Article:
Greencastle teacher labor talks continue as school start looms
Herald Mail Media by Joyce Nowell Aug 1, 2017
GREENCASTLE, Pa. — Classes will begin in the Greencastle-Antrim School District on Aug. 21 with just two weeks remaining in the current teacher labor contract.  Negotiations on a new contract began in January, but they haven't yet netted a new pact.  Representatives of the school board and the Greencastle-Antrim Education Association have been meeting almost monthly, with the most recent session on July 24.  Eric Holtzman, who is leading the negotiating committee for the school board, said the current contract will remain in effect until a new agreement is approved by both parties.

Pennsylvania district settles transgender bathroom lawsuit
Inquirer by JOE MANDAK, The Associated Press Updated: AUGUST 1, 2017 — 12:08 PM EDT
PITTSBURGH (AP) - A Pennsylvania school district will allow students to use restrooms that correspond to their "consistently and uniformly asserted gender identity" in settling a federal lawsuit brought last year by three transgender students.  Lambda Legal Defense and Education Fund announced the settlement Tuesday in Pittsburgh with the Pine-Richland School District in the city's North Hills suburbs.  A federal judge in February blocked the Pine-Richland School District from enforcing interim rules that made bathroom use conditional upon a student's biological gender only. U.S. District Judge Mark Hornak said then that the district had not demonstrated its policy advances an important governmental interest. Nor was there evidence that personal privacy was being threatened save for a complaint by a parent whose child reported a "boy in the girl's bathroom" in October 2015, according to the judge.  Two students born anatomically male who now identify as female and one born anatomically female who identifies as male sued in October to overturn the policy.  The school district confirmed the settlement, which Lambda called "a victory for transgender students everywhere" and a "clear warning to school districts with anti-transgender bathroom policies."

Court settlement finalized with Pine-Richland regarding transgender bathrooms
ELIZABETH BEHRMAN Pittsburgh Post-Gazette 11:17 AM AUG 1, 2017
When Elissa Ridenour reflects on her senior year of high school, she’ll look back with satisfaction. Engaging in a discrimination lawsuit with the school district wasn’t something she wanted to do, but now that it’s over, she’s happy she did it.  “While it was happening it was horrible and I didn’t want to spend my senior year doing that, but now that I look back at it I kind of feel relieved I was able to be a part of something that is going to be so groundbreaking within my community and really spread the voice of the trans community,” she said.  Ms. Ridenour, 19, was one of three transgender students who sued the Pine-Richland School District after the school board adopted a policy last fall that restricted students to using either unisex bathrooms or bathrooms that match their biological gender.  Lambda Legal, the advocacy group representing Ms. Ridenour, Juliet Evancho and a third student, who wasn’t identified because he was a minor, announced a finalized settlement deal with the school district Tuesday.  The Pine-Richland school board voted July 17 to overturn to rescind the policy. Also as part of the settlement, the students received an undisclosed monetary sum and the school district agreed to update its nondiscrimination policy to include gender identity.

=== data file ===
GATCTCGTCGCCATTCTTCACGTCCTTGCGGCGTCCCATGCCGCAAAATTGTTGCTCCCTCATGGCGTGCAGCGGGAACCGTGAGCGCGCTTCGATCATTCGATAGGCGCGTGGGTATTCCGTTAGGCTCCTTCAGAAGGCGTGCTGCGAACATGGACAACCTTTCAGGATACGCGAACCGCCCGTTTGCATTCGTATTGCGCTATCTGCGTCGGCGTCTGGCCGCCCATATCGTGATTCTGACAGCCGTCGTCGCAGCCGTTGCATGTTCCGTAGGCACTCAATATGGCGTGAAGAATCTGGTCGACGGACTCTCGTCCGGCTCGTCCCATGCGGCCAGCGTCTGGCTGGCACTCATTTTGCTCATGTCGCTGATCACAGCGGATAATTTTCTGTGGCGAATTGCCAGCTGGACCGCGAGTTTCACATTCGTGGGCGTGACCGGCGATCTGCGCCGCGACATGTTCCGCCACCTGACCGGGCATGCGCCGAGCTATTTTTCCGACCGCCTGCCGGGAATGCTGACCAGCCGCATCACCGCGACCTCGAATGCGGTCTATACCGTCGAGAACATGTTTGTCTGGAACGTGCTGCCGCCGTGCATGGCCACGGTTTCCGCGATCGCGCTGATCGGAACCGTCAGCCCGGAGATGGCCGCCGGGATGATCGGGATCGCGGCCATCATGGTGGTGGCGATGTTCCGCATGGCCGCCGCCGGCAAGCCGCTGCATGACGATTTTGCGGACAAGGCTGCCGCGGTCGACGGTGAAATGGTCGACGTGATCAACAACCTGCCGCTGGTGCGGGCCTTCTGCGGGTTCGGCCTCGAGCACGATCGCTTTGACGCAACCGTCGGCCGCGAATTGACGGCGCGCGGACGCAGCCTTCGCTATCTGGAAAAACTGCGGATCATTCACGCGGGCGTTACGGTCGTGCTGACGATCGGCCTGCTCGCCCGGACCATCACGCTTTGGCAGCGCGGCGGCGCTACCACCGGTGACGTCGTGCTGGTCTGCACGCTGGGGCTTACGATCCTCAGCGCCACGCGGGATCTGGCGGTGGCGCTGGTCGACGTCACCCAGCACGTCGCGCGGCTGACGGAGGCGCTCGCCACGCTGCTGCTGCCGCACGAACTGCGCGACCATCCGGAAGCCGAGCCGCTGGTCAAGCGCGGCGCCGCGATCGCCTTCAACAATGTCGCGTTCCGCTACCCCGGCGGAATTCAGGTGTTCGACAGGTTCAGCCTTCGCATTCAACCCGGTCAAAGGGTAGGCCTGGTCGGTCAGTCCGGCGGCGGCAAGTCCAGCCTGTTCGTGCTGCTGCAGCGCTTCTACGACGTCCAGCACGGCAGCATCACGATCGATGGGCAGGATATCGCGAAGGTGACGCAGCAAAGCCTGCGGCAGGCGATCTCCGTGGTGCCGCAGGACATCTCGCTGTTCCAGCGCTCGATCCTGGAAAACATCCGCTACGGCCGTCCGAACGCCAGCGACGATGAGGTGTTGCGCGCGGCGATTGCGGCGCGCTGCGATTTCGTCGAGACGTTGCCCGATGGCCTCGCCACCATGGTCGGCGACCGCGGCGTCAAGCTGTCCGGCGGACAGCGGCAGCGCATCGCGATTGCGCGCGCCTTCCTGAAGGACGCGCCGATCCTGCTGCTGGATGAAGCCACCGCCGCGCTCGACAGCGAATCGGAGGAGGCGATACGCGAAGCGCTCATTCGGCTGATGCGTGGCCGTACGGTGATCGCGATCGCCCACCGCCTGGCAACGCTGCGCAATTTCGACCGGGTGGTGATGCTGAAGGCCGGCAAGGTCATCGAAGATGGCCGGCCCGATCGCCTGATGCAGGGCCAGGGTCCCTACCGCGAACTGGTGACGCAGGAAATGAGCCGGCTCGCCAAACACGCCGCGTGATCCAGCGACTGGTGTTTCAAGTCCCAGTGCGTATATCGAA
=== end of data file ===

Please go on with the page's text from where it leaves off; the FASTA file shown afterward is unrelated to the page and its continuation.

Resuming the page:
Pennsylvania school immunization changes go into effect this year
ELIZABETH BEHRMAN Pittsburgh Post-Gazette 5:45 PM JUL 31, 2017
School districts in Pennsylvania are urging parents to add an important item to their child's back-to-school checklist: Immunizations  A new policy requires that public school students in Pennsylvania be up to date with their vaccinations by the first day of school or risk being prohibited from attending.  “Hopefully that doesn’t happen because obviously we want kids in school,” said Vicki Flotta, director of public relations for the Bethel Park School District.